By allowing ads to appear on this site, you support the local businesses who, in turn, support great journalism.
Cleve White Nissan reports theft of 12 catalytic converters
catalytic converter
A catalytic converter is seen in the photo above. Cleve White Nissan in Statesboro recently discovered the theft of 12 catalytic converters - photo by Special
    Locking your doors may not be sufficient anymore when it comes to protecting your vehicle. A recent trend shows thieves are climbing underneath cars instead of breaking into them, taking catalytic converters instead of CDs and stereos.
    July 2, a customer at Cleve White Nissan was testing a potential purchase when he noticed the car was quite noisy. An inspection revealed the catalytic converter was missing, said Statesboro Police Chief Stan York.
    A Cleve White Nissan associate checked other new vehicles on the lot and
sure enough, catalytic converters had been removed from 11 other vehicles.
    Why? Platinum, said Statesboro Police Capt. Scott Brunson. Catalytic converters contain three to seven grams of the precious metal. In addition to it being used for fine jewelry, platinum is used in catalytic converters to convert harmful engine emissions into less harmful ones.
    And stealing the car part is easy.
    "They crawl up underneath the vehicle with a Sawzall and cut it off," he said. "They cut two pipes and it drops right off."
    Platinum is pricey, as it is the rarest of all precious metals, according to Web site
    "Catalytic converter platinum consumption in developing nations is becoming an increasingly important factor for the platinum market," according to the Web site. " Much of the world runs on diesel, a fuel that works best with platinum catalysts as opposed to palladium catalysts. Countries that, two decades ago, might have had little if any environmental legislation, now have restrictions on auto pollutants in place.
    Information from another Web site,, states platinum has risen in pricing to over $2, 000 an ounce, "and considering each catalytic converter contains between three and seven grams of the stuff, that little metal box under your car just became a whole lot more interesting to certain folks."
    Apparently folks living in or visiting Statesboro are aware of the value of platinum. Cleve White Nissan isn't the only victim. Those thefts were apparently committed at night, but at least two victims elsewhere in the city lost  their catalytic converters in broad daylight, in downtown Statesboro.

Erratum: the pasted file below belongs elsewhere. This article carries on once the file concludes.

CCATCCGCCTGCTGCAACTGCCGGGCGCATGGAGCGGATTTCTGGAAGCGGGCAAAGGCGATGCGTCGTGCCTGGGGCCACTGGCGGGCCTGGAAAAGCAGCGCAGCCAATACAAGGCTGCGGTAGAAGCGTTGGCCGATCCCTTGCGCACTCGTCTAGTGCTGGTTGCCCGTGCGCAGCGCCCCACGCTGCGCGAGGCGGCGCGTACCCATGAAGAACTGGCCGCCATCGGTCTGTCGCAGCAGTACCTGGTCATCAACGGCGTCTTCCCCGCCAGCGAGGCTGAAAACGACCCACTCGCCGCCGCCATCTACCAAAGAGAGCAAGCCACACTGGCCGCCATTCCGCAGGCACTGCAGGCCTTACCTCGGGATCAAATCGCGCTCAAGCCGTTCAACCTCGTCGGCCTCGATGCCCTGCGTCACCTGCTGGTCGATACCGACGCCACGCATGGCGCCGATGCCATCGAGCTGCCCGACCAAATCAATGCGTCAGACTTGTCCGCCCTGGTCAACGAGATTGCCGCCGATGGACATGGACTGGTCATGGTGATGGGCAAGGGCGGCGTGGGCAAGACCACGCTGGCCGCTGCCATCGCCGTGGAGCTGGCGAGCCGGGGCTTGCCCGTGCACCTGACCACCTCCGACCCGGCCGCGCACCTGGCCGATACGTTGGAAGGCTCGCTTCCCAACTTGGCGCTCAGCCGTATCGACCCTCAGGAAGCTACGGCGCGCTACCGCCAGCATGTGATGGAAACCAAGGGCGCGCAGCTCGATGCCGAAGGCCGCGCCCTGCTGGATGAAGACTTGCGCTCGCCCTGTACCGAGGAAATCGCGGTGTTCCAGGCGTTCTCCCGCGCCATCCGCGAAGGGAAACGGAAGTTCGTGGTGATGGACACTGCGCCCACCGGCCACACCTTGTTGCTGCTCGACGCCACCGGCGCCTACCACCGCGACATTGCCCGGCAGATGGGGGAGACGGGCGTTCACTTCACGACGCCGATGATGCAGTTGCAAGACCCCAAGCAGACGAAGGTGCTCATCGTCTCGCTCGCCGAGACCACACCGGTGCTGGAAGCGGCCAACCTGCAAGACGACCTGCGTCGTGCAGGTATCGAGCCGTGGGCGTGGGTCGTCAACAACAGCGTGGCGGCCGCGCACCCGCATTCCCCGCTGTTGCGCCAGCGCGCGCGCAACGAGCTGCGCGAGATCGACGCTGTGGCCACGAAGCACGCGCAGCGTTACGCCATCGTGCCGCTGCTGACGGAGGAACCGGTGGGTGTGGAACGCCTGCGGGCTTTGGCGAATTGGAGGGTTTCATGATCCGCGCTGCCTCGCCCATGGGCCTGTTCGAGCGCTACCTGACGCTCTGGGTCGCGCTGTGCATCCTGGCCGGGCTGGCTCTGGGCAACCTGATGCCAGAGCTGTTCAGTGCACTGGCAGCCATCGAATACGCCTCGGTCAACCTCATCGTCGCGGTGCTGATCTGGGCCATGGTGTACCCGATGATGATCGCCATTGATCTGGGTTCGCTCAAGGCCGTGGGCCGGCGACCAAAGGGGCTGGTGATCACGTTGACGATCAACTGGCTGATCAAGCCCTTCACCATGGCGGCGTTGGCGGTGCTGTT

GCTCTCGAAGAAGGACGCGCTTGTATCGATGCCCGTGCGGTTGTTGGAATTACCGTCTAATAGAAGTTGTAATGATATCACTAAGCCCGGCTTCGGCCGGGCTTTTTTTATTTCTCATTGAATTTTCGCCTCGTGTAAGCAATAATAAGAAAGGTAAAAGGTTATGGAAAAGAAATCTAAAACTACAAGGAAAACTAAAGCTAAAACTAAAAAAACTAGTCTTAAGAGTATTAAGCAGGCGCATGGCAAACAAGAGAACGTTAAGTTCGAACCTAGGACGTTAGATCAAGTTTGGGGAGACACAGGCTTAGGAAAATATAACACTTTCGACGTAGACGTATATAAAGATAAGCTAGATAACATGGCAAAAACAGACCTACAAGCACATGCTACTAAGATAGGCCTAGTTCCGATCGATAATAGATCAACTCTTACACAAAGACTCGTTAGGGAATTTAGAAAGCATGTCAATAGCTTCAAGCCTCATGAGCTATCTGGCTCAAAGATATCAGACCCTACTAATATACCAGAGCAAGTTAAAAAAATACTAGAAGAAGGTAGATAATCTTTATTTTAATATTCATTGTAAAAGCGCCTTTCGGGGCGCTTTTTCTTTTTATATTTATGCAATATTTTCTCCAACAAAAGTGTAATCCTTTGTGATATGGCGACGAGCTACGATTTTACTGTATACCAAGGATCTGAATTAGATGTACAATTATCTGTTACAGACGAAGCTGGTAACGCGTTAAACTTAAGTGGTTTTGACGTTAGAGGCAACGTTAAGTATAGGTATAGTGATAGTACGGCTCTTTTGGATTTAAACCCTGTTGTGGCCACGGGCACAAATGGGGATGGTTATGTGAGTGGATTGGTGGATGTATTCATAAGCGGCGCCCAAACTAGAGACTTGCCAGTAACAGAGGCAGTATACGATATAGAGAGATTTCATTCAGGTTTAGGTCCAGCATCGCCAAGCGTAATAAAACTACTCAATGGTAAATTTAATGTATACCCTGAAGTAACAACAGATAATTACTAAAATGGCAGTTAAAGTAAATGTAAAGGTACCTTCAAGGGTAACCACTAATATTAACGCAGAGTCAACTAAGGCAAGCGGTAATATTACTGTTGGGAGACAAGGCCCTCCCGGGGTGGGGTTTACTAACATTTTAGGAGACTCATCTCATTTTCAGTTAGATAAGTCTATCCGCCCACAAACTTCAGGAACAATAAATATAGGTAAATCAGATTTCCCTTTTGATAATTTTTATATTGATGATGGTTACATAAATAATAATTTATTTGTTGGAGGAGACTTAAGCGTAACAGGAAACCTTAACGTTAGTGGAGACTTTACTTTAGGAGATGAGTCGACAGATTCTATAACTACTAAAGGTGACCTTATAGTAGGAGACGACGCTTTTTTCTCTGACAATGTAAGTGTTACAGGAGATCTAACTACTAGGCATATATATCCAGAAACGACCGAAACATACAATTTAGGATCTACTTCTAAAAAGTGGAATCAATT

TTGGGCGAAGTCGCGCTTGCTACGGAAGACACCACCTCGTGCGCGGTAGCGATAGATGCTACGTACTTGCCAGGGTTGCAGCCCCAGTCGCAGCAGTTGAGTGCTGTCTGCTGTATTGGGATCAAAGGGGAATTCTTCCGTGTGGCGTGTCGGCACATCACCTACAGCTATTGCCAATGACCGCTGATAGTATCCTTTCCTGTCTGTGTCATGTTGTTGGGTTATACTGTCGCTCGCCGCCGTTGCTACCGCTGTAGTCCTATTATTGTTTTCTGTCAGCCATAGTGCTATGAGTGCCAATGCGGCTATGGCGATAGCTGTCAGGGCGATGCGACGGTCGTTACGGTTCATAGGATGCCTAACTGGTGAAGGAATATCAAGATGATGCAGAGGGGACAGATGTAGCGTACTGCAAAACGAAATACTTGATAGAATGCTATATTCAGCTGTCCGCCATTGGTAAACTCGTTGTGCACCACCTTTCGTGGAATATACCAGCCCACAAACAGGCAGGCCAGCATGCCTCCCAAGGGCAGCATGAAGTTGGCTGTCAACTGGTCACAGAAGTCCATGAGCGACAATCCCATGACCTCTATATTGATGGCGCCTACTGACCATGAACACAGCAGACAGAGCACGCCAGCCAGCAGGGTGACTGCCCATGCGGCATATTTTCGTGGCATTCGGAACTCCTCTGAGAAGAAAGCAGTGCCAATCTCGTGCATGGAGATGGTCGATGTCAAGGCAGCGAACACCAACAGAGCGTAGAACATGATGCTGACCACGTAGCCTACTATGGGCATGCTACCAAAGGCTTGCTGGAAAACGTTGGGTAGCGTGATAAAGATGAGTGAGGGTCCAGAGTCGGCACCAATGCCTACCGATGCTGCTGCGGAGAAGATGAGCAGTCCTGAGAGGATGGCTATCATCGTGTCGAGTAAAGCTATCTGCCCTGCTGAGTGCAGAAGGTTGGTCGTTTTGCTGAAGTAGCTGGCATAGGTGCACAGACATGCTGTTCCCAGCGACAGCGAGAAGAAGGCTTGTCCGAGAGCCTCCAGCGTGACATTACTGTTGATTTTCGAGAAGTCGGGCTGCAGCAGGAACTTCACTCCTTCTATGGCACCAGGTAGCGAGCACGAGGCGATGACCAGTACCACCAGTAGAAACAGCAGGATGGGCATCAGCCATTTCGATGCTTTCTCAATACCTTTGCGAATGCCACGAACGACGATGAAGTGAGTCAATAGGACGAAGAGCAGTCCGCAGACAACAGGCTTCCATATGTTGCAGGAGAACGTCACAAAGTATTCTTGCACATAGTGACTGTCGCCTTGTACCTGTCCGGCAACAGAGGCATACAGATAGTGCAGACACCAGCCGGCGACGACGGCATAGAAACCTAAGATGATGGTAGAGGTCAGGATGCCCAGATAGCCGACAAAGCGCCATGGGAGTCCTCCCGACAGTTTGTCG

Monday, Statesboro Police responded to two separate reports of catalytic converter theft. York said.
    Both victims parked near BB&T and Simmons Shopping Center, he said, and "during the daytime hours, someone cut the exhaust pipe on their vehicles and took the vehicle's catalytic converter."
    It's not just a local problem. Brunson said it's widespread, and not long ago a St. Simons auto dealership was victimized in a theft similar to the Statesboro Nissan dealership.
    "The Statesboro Police Department as well as other police agencies have experienced an increase of thefts involving catalytic converters," York said. "Based on reports and other data, it appears the larger vehicles are becoming the main targets because of their height an easy accessibility."
    He urges citizens to become more aware of their surroundings and report any suspicious activity.
    Brunson said it's easy to tell if someone has tampered with or removed your catalytic converter.
    "Your vehicle won't start or will make the loudest ... racket you ever heard," he said.
    Anyone with any information about the local catalytic converter thefts is asked to contact Det. Keith Holloway with the Statesboro Police Department's Criminal Investigations Division at (912) 764-9911. "Anyone providing information will be held in strictest confidence," he said.
Sign up for the Herald's free e-newsletter